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Human-driven cars to disappear, says SoftBank's Son

Tech mogul slams Japanese government for its ride-sharing ban

SoftBank Group CEO Masayoshi Son says humans need to accept that machines can do most things better than they can, including driving cars.

TOKYO -- Human driven cars will disappear on city streets and expressways within 50 years, a situation that requires the auto industry to undergo major structural changes, SoftBank Group CEO Masayoshi Son said on Thursday.

Driving cars will become an old fashioned activity similar to riding horses, Son said at an annual company event, standing alongside General Motors President Daniel Ammann and president of Chinese ride-hailing company Didi Chuxing, Jean Liu.

"In less than 50 years, people will no longer be allowed to drive by themselves in the city or on expressways unless they have a special license," Son predicted, as such motorists could cause traffic congestion and accidents. When human drivers are all replaced by self-driving cars, the streets will no longer need traffic lights, he said.

Son was laying down a challenge to the prevailing mindset of the Japanese auto industry, which has been slow to embrace emerging technologies such as autonomous driving and ride sharing, citing safety concerns.

"Japan is stupid for not allowing ride-sharing," Son openly slammed the Japanese government. 

He warned that the country is now "falling far behind the global front runners -- the U.S. and China." Son himself is investing heavily in innovative overseas companies through his SoftBank Vision Fund, the world's biggest technology investment vehicle, with committed capital of almost $100 billion. This is helping place him at the forefront of emerging trends.

Son said humans need to accept the reality that machines can do most things better than humans, repeating his prediction that machine intelligence will eventually overtake that of humans.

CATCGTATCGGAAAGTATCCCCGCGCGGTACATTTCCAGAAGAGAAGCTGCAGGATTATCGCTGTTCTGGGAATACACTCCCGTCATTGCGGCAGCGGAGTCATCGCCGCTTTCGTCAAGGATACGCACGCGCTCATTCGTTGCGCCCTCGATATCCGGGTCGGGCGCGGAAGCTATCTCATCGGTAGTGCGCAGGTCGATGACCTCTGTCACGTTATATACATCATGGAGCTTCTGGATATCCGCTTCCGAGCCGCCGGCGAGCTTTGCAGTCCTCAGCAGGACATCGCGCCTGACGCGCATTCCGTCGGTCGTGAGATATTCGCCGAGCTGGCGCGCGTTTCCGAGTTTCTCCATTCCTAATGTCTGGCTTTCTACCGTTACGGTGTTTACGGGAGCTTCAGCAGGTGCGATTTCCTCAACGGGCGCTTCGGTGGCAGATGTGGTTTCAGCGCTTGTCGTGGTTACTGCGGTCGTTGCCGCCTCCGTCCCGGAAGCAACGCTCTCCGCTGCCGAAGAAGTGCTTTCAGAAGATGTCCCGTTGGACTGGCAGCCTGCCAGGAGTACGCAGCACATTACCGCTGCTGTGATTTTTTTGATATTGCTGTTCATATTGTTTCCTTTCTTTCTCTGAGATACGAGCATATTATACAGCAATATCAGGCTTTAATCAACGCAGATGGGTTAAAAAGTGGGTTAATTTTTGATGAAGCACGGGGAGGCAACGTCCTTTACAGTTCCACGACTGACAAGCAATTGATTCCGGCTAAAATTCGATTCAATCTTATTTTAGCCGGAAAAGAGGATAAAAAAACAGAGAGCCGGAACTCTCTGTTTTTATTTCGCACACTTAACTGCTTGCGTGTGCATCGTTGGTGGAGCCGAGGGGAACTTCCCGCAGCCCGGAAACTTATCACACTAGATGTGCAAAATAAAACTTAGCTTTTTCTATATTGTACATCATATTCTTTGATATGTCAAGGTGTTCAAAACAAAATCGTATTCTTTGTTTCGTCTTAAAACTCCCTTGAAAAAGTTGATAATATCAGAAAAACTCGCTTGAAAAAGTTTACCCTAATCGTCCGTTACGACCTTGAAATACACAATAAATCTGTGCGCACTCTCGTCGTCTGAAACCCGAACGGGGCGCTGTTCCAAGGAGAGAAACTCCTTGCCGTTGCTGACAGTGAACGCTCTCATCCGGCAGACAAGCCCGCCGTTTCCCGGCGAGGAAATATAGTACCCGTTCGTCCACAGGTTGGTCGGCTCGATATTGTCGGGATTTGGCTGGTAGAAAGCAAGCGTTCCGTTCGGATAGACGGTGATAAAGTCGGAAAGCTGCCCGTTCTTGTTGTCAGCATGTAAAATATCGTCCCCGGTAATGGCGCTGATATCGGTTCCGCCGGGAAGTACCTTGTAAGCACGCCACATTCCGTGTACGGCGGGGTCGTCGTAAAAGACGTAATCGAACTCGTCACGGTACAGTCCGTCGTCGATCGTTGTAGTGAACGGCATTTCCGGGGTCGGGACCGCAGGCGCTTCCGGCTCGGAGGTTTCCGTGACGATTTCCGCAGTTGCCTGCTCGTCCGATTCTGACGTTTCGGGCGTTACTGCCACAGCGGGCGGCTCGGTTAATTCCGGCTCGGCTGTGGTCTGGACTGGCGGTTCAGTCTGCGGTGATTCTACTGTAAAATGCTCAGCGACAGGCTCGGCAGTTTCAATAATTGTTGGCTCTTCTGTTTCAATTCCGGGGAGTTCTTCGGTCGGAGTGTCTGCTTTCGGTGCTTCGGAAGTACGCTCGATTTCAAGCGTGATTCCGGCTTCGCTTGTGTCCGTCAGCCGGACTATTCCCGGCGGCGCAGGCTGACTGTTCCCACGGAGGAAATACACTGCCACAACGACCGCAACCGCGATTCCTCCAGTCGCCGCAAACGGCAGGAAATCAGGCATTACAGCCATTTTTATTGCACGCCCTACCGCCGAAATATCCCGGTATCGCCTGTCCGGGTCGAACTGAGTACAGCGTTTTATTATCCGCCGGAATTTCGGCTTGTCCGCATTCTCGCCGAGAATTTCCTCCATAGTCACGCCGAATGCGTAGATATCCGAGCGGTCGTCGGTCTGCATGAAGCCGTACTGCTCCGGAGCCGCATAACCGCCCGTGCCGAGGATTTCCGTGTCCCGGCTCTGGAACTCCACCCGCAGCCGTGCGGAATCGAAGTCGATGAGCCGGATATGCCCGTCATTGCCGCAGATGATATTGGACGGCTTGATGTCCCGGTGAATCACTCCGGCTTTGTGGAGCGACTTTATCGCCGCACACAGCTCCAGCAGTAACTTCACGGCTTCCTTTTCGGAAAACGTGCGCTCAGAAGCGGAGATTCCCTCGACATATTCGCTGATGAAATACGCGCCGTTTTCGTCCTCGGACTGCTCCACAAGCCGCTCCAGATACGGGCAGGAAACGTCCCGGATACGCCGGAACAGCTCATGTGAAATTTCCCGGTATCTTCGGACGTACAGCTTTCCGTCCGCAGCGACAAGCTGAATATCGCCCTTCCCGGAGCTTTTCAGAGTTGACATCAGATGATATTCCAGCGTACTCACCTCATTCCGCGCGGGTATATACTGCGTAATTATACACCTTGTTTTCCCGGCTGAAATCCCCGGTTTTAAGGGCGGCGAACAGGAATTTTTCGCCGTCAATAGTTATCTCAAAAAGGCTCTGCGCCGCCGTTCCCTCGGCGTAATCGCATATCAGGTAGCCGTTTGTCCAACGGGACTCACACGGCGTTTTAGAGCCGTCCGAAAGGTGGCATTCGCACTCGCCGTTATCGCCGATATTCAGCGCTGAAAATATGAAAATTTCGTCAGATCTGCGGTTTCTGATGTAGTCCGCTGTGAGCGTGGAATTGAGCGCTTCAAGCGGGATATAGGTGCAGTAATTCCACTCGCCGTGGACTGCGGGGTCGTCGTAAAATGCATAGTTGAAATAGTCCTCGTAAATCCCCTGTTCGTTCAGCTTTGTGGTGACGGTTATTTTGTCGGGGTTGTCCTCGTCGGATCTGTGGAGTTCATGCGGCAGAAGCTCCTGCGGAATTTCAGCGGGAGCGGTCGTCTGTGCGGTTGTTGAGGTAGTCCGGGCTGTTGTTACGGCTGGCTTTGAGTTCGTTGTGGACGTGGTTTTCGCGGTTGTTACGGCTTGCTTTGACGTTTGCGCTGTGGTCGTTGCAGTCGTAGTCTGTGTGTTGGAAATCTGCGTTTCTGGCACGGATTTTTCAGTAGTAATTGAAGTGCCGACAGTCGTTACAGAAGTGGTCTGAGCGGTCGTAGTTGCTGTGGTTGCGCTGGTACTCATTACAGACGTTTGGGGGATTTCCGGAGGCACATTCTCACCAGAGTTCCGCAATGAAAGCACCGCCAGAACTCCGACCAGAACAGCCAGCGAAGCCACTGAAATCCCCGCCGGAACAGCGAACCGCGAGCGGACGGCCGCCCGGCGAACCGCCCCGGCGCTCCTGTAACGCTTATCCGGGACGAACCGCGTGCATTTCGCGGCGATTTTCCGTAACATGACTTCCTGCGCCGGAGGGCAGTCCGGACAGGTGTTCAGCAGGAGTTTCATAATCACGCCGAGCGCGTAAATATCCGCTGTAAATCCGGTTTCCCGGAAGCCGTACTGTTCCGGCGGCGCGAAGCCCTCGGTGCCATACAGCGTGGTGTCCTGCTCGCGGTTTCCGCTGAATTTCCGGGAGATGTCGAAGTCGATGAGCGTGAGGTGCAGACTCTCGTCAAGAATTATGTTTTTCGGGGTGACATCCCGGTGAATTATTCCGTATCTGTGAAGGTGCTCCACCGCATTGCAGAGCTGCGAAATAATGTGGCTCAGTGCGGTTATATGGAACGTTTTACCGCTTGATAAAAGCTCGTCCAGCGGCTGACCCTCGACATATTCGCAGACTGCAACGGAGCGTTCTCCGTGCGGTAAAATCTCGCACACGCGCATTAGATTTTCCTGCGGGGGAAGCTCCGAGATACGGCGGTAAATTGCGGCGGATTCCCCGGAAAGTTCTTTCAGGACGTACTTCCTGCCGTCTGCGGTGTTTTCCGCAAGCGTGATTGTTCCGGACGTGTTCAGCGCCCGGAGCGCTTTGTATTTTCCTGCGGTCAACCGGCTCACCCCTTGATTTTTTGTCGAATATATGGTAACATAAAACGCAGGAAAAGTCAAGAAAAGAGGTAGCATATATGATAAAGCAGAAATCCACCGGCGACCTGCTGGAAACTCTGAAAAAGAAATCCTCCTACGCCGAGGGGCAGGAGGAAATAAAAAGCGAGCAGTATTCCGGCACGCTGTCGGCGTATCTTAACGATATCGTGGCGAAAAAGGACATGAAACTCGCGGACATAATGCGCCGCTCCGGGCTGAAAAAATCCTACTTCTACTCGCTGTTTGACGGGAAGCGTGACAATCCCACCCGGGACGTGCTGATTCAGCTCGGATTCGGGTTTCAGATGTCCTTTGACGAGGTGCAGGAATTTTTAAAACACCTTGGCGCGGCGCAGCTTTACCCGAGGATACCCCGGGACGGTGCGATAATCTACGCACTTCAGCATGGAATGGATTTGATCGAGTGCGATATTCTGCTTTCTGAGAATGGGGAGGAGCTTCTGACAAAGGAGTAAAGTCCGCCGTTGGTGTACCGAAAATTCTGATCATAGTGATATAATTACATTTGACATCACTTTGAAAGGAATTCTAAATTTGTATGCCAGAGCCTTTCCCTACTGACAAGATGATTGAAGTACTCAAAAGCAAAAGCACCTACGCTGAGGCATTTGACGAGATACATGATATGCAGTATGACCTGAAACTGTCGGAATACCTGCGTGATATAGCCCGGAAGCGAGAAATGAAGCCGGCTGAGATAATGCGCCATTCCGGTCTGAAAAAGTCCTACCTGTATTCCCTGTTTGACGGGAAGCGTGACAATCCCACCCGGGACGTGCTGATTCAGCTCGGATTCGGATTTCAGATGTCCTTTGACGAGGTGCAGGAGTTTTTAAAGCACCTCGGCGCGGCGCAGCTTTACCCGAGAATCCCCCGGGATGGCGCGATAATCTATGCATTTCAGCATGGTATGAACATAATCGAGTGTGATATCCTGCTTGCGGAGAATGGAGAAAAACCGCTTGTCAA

A sharp reduction in the size and cost of microprocessors has made it possible to embed them in virtually everything, from automobiles to appliances. That is enabling real-time monitoring of every vehicle for how it is driven, its speed and location, opening up radical possibilities for how vehicles are operated and how traffic is managed.

GM's Ammann concurred with Son's broad view that the auto industry is on the verge of great change. GM's mission is "to change the world through the safe deployment of autonomous vehicles at a massive scale," he said.

"Artificial intelligence is the key enabler to deliver the level of autonomous vehicle driving performance that we need," Ammann said. "And the very core of unlocking that future vision is the simple fact that AI will enable autonomous vehicles to be better, safer, and more efficient drivers than humans are today."

Didi's Liu also urged the auto industry to brace for a radical shakeup.

As people in major developing countries, such as China, India and Indonesia, become wealthier, their desire for a middle-class lifestyle puts a severe strain on the existing transport infrastructure, requiring a major rethink of driving technology.

Didi uses big data to predict peaks and valleys of vehicle demand, allowing limited vehicle fleets to support growing urban transport needs through sharing and car pooling.

The company's ability to predict demand is becoming increasingly accurate through machine-learning technology. "Now at Didi, we can predict the demand coming out of each area 15 minutes ahead of time with 85% accuracy," she said.

Didi and Softbank have teamed up to make some of this technology available to Japanese taxi operators.

"With this intelligent dispatching system and predictive algorithm, we've improved the utilization of drivers," she said. "That will help us to charge less for each trip for the passenger, but still provide a better income for the driver on a per-hour basis. Both the driver and the passenger are happy."

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